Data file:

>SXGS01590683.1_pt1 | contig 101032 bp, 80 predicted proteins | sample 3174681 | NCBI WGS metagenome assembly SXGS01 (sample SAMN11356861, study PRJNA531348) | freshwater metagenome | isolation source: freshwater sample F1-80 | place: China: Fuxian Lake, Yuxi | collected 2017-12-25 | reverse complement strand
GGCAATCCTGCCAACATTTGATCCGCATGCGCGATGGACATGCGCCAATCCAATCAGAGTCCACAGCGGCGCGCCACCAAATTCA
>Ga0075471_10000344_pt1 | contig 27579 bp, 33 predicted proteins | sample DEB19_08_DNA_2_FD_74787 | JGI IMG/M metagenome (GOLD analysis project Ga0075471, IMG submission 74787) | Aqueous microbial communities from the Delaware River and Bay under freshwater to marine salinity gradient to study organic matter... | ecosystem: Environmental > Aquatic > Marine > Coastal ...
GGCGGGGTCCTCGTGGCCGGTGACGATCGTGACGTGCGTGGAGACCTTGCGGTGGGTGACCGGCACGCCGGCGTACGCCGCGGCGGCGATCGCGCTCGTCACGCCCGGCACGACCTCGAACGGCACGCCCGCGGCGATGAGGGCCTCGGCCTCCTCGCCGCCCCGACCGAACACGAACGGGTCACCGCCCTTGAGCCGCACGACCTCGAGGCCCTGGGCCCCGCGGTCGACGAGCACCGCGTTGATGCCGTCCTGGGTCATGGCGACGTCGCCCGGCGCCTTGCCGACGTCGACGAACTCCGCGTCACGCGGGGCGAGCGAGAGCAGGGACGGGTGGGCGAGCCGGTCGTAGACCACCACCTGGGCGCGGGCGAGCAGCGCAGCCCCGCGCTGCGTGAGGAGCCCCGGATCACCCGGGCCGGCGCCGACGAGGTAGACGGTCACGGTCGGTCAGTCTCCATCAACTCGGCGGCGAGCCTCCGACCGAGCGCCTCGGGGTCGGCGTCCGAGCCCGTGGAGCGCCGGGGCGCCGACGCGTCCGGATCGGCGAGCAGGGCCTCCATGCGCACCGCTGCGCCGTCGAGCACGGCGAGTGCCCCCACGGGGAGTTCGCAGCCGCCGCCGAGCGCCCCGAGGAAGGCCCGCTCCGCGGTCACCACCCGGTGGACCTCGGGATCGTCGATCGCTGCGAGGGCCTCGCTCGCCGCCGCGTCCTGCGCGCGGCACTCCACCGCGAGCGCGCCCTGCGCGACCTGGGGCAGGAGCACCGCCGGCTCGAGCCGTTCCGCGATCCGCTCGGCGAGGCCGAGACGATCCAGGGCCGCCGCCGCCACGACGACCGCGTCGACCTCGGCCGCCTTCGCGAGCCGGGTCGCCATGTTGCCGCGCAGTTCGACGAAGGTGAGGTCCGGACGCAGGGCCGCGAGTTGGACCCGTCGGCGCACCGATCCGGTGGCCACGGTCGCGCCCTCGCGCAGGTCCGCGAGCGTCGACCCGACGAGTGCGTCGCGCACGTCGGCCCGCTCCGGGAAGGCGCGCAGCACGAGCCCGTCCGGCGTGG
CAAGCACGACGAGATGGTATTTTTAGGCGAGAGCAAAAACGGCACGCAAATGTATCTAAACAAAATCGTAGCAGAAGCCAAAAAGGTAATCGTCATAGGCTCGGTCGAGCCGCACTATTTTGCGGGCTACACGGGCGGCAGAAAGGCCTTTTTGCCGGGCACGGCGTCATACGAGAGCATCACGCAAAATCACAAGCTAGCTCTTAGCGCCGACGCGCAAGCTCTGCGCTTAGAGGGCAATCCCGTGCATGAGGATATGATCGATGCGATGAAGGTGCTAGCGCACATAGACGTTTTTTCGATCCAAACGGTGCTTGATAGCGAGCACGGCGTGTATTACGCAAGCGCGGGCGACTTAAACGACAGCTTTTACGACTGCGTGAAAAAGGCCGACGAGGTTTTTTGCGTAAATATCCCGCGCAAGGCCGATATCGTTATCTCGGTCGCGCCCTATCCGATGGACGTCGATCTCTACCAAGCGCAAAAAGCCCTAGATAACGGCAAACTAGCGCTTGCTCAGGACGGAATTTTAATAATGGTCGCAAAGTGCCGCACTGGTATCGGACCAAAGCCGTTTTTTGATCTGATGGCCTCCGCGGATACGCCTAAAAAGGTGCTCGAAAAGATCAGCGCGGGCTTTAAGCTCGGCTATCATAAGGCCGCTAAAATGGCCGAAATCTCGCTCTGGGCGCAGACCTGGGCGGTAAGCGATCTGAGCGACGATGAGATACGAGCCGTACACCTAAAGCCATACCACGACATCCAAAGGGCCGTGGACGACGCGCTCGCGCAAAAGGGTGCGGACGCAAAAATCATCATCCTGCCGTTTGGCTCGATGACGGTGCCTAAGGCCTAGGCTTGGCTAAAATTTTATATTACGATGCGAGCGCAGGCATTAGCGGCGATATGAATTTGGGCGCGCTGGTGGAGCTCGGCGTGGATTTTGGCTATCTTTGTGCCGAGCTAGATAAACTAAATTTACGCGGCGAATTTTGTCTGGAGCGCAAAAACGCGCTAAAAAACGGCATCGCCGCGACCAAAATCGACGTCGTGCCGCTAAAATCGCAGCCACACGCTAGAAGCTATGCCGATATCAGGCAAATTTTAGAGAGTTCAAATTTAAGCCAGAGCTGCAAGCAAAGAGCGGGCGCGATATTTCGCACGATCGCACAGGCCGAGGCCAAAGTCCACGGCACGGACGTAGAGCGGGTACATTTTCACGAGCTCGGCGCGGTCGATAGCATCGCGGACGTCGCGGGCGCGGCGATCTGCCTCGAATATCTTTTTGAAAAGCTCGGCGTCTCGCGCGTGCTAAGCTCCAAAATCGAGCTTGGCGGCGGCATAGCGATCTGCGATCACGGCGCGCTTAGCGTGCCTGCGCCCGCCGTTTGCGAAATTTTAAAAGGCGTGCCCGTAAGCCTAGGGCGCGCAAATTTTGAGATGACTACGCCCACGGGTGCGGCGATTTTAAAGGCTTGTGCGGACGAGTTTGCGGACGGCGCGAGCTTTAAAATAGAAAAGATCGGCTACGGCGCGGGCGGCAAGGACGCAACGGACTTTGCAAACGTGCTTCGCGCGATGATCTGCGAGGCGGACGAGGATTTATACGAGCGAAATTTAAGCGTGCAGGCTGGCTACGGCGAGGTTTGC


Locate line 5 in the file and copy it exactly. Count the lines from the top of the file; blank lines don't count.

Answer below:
CAAGCACGACGAGATGGTATTTTTAGGCGAGAGCAAAAACGGCACGCAAATGTATCTAAACAAAATCGTAGCAGAAGCCAAAAAGGTAATCGTCATAGGCTCGGTCGAGCCGCACTATTTTGCGGGCTACACGGGCGGCAGAAAGGCCTTTTTGCCGGGCACGGCGTCATACGAGAGCATCACGCAAAATCACAAGCTAGCTCTTAGCGCCGACGCGCAAGCTCTGCGCTTAGAGGGCAATCCCGTGCATGAGGATATGATCGATGCGATGAAGGTGCTAGCGCACATAGACGTTTTTTCGATCCAAACGGTGCTTGATAGCGAGCACGGCGTGTATTACGCAAGCGCGGGCGACTTAAACGACAGCTTTTACGACTGCGTGAAAAAGGCCGACGAGGTTTTTTGCGTAAATATCCCGCGCAAGGCCGATATCGTTATCTCGGTCGCGCCCTATCCGATGGACGTCGATCTCTACCAAGCGCAAAAAGCCCTAGATAACGGCAAACTAGCGCTTGCTCAGGACGGAATTTTAATAATGGTCGCAAAGTGCCGCACTGGTATCGGACCAAAGCCGTTTTTTGATCTGATGGCCTCCGCGGATACGCCTAAAAAGGTGCTCGAAAAGATCAGCGCGGGCTTTAAGCTCGGCTATCATAAGGCCGCTAAAATGGCCGAAATCTCGCTCTGGGCGCAGACCTGGGCGGTAAGCGATCTGAGCGACGATGAGATACGAGCCGTACACCTAAAGCCATACCACGACATCCAAAGGGCCGTGGACGACGCGCTCGCGCAAAAGGGTGCGGACGCAAAAATCATCATCCTGCCGTTTGGCTCGATGACGGTGCCTAAGGCCTAGGCTTGGCTAAAATTTTATATTACGATGCGAGCGCAGGCATTAGCGGCGATATGAATTTGGGCGCGCTGGTGGAGCTCGGCGTGGATTTTGGCTATCTTTGTGCCGAGCTAGATAAACTAAATTTACGCGGCGAATTTTGTCTGGAGCGCAAAAACGCGCTAAAAAACGGCATCGCCGCGACCAAAATCGACGTCGTGCCGCTAAAATCGCAGCCACACGCTAGAAGCTATGCCGATATCAGGCAAATTTTAGAGAGTTCAAATTTAAGCCAGAGCTGCAAGCAAAGAGCGGGCGCGATATTTCGCACGATCGCACAGGCCGAGGCCAAAGTCCACGGCACGGACGTAGAGCGGGTACATTTTCACGAGCTCGGCGCGGTCGATAGCATCGCGGACGTCGCGGGCGCGGCGATCTGCCTCGAATATCTTTTTGAAAAGCTCGGCGTCTCGCGCGTGCTAAGCTCCAAAATCGAGCTTGGCGGCGGCATAGCGATCTGCGATCACGGCGCGCTTAGCGTGCCTGCGCCCGCCGTTTGCGAAATTTTAAAAGGCGTGCCCGTAAGCCTAGGGCGCGCAAATTTTGAGATGACTACGCCCACGGGTGCGGCGATTTTAAAGGCTTGTGCGGACGAGTTTGCGGACGGCGCGAGCTTTAAAATAGAAAAGATCGGCTACGGCGCGGGCGGCAAGGACGCAACGGACTTTGCAAACGTGCTTCGCGCGATGATCTGCGAGGCGGACGAGGATTTATACGAGCGAAATTTAAGCGTGCAGGCTGGCTACGGCGAGGTTTGC